Student Enrollment: Character and Theme 2
Posted 26 August 2012 - 04:04 AM
I'm planning to continue refining the same story from lesson 1, is that how you planned it to work?
Posted 27 August 2012 - 05:53 AM
Anyway, on with the show. Hope this is what you were looking for, please let me know if you think I should expand on anything here.
Protagonist vs. Antagonist
This is much more difficult than I thought it would be, I think my story has a few different Protagonist/Antagonist through lines. I'll attack each one separately as I think they are all valid and I wouldn't want any of them not thoroughly thought out or developed. I'm going to try not to ramble, but it might get a little long.
Good vs. Evil
Protagonist - The good guys, the team as a whole (Astoaw, Theramond, Caredon)
After months of searching, Astoaw and Theramond finally tracked down the "Moon Crystal" that had been stolen from the palace. The only problem was that the crystal is being held in the mountain lair of the evil Lord Skarends. The two adventurers decided they couldn't tackle Lord Skarends alone and found another adventurer ready to help bash evil, Caredon. The three thusly began their adventure to rescue the crystal from the Lord's evil hands.Antagonist - Lord Skarends
Having finally collected the "Moon Crystal", Lord Skarends plots to use it to take over the world. Unfortunately for for him, he can't seem to harness the great white power inside the crystal. He must send out his minions to collect the adventurers who he has heard are coming to steal the crystal from him. He will get the information from them by any means.
Old Friendships vs. New Friends
Protagonist - Caredon
As the new guy on the small team, Caredon feels that he is left out without knowing all the inside jokes and not being able to participate in the conversations about past battles Astoaw and Theramond went on together. He wants to impress the other two and show that he is part of the team. He feels that Theramond is careless and jokes around with Astoaw too much, seemingly constantly trying to keep his attention. Caredon thinks its better to prove he is an important member of the team by being helpful in battle and watchful outside of battle to keep them all safe.
In general, he's distrusting of anyone he doesn't know. This includes the new guy, Caredon. When they are on the trip, Caredon doesn't seem to be one of the team - he' doesn't joke around and at camp he mostly just sits by his own tent messing with gear instead of by the fire talking and drinking. Theramond doesn't understand this type of behavior and considers Caredon rude and it seems like he is only there to collect the loot and then leave them if times get tough.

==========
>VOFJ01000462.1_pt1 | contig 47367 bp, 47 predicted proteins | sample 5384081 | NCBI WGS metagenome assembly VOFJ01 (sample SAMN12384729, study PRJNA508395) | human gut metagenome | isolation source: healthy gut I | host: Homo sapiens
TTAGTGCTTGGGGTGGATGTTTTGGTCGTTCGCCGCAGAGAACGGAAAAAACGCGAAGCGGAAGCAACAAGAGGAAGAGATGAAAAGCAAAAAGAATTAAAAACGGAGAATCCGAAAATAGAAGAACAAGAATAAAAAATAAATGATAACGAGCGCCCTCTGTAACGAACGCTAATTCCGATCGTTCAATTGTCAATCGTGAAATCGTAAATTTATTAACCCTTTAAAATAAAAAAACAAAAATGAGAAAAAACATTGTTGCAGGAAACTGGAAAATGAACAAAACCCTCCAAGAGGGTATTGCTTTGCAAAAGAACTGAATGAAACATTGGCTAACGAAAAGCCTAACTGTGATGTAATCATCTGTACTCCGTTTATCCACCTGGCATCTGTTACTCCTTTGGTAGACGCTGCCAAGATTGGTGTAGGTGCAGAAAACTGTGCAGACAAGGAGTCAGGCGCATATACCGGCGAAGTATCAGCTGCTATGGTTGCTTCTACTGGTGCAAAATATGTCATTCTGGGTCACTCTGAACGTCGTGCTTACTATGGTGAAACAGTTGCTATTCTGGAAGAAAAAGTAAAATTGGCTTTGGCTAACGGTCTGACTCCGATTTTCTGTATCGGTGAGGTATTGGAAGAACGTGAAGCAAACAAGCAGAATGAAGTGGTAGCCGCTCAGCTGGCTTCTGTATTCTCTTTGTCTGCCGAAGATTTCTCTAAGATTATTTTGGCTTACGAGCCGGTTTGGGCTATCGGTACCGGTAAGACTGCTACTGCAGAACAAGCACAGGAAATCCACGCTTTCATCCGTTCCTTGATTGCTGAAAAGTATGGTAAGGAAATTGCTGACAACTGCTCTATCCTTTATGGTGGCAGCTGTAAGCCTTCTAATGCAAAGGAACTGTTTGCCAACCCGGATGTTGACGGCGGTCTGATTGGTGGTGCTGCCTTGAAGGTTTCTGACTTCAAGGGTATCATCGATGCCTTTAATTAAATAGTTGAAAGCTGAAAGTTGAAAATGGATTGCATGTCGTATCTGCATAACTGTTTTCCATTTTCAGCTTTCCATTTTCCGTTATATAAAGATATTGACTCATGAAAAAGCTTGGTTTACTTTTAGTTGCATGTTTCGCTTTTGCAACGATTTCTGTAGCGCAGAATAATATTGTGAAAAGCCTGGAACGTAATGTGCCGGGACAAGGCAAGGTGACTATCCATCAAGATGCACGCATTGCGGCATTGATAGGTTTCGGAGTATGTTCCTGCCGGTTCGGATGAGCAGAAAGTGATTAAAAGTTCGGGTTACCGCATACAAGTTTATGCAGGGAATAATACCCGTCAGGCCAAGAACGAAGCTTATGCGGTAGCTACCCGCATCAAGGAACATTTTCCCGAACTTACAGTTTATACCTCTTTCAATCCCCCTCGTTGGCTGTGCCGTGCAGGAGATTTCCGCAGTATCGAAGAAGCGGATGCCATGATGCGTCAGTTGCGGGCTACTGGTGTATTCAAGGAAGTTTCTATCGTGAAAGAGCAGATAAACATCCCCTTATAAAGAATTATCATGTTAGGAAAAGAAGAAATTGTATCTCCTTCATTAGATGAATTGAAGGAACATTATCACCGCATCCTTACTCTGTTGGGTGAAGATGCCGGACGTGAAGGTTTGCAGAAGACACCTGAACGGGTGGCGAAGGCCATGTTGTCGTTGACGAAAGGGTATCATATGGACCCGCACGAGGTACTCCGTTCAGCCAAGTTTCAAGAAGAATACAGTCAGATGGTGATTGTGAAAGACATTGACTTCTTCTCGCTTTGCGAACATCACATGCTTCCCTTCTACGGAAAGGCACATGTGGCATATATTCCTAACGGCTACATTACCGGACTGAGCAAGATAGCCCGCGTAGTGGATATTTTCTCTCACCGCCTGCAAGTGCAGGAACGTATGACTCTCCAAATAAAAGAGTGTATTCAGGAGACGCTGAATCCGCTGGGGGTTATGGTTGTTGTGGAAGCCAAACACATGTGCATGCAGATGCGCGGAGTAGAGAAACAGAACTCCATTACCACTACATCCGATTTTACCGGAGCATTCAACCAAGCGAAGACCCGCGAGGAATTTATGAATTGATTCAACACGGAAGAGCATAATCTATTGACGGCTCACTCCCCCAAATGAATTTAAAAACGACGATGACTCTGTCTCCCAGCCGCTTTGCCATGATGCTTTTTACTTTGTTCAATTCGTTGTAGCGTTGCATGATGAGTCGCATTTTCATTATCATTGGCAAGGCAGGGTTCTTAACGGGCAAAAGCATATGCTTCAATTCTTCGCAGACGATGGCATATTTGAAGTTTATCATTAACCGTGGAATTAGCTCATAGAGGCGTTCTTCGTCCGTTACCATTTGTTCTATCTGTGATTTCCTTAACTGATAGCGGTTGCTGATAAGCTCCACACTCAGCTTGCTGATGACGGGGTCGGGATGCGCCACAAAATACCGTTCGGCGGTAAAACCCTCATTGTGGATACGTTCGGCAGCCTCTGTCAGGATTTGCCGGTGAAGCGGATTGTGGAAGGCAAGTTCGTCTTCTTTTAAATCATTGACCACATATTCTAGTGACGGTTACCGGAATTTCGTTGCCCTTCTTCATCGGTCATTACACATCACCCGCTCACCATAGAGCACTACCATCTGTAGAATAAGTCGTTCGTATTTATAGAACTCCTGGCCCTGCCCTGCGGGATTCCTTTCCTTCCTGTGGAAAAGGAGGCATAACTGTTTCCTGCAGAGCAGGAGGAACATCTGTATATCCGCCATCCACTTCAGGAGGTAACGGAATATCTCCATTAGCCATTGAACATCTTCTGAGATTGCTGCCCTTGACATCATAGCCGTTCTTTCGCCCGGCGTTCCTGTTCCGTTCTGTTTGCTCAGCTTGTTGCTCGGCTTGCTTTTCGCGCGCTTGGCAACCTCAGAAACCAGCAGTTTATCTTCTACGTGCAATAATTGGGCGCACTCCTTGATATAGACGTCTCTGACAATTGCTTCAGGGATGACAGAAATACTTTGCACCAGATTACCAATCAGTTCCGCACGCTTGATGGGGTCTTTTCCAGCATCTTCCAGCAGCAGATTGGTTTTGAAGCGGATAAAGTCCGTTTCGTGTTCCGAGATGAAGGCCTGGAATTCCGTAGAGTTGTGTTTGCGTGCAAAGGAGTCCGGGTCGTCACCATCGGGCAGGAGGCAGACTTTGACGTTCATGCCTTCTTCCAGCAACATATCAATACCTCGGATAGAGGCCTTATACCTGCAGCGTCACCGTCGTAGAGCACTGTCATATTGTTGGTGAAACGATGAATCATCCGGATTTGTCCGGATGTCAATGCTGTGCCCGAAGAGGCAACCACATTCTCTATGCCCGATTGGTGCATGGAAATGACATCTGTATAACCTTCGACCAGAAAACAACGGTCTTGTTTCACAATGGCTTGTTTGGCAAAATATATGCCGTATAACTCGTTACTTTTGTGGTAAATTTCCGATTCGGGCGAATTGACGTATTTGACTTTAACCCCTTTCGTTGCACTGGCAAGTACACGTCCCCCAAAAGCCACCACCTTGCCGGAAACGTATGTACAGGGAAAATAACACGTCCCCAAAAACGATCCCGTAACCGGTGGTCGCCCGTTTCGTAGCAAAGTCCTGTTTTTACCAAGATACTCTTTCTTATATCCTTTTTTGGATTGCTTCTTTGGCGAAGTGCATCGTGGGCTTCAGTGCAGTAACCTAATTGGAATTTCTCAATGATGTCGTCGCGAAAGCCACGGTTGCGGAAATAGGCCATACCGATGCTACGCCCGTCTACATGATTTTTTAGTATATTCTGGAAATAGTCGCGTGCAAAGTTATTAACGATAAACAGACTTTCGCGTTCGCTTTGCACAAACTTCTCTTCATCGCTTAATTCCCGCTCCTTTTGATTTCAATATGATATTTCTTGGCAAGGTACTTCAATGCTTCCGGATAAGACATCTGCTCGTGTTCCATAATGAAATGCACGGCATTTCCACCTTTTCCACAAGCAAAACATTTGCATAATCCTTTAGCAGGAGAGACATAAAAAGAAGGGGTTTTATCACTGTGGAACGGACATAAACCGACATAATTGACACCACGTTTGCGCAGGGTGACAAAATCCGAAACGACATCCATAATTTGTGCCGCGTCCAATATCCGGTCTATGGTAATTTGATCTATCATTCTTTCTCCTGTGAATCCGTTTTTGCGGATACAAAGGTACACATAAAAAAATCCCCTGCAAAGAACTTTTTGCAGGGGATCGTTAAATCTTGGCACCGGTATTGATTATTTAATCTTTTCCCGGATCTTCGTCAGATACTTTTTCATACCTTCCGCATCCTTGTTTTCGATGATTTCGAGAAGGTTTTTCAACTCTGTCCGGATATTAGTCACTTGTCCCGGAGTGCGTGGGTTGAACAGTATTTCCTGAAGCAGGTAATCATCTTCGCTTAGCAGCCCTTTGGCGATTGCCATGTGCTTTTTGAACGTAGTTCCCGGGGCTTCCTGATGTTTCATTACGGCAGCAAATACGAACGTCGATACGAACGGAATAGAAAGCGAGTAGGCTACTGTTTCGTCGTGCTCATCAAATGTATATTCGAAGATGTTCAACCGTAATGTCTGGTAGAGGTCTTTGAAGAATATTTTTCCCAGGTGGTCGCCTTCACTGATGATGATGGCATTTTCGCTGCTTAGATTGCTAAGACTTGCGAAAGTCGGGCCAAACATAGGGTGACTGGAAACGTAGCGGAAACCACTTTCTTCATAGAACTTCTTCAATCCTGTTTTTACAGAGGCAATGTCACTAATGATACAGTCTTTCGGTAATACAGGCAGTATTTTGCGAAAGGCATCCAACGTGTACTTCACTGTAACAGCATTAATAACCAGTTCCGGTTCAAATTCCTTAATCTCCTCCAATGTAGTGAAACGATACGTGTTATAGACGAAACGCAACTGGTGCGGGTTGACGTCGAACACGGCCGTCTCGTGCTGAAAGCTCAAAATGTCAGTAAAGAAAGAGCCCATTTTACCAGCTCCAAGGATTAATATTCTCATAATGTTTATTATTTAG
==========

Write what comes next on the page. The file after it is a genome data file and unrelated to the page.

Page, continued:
Loyalty vs. Fear
Protagonist - Loyalty
1 - After Astoaw and Theramond are captured, they face torture as Lord Skarends and his minions try to get information from them. When they realize that Caredon actually has what Skarends is looking for, each of the men must decide to protect their team-mate and friend or to save himself by giving the man up.
2 - When his team-mates are captured, Caredon must decide to go rescue them or to run away and save himself. Though they had ups and downs on the journey together, he feels like they are friends and he is sure that if he was the captured one, they would do everything they could to save him.
1 - Even though Astoaw and Theramond are strong adventurers, they are both afraid for their lives in the clutches of Skarends. Giving up Caredon, a man they hardly know, would be so easy and would end the pain. The fear threatens to take over the hearts of the men as they are held captive.
2 - It had already been a long quest, and they'd collected a lot of loot, and Caredon had his share. After carefully sneaking into the dungeon, he saw what was happening to his friends and it terrified him. He realized he has what Skarends is looking for. It would be so easy to just slip away into the night.
Posted 09 September 2012 - 09:03 PM
Feminist playwrights of the 60's and 70's purposely wrote their plot to not follow the average plotline: build-up, climax, resolution. They believe it mirrored the male orgasm and called it the phallocentric plotline. Their plays follow what they call a gynocentric plotline, putting in several climaxes and different intervals or none at all. The plot doesn't happen linearly, following the action, it is non-linear following an emotional line. Some sub-plots are touched on but never resolved, etc. Basically, they broke the existing "rules" to reflect their view of life and express themselves, artistically, the way they could best.
Now, to your specific assignment:
Protagonist vs. Antogonist
Many stories do have several different protagonists and antagonists. It is good to try and identify as many as possible. There certainly doesn't have to be just one and a story is more dynamic if we see several themes demonstrated by different conflicts.
Good vs. Evil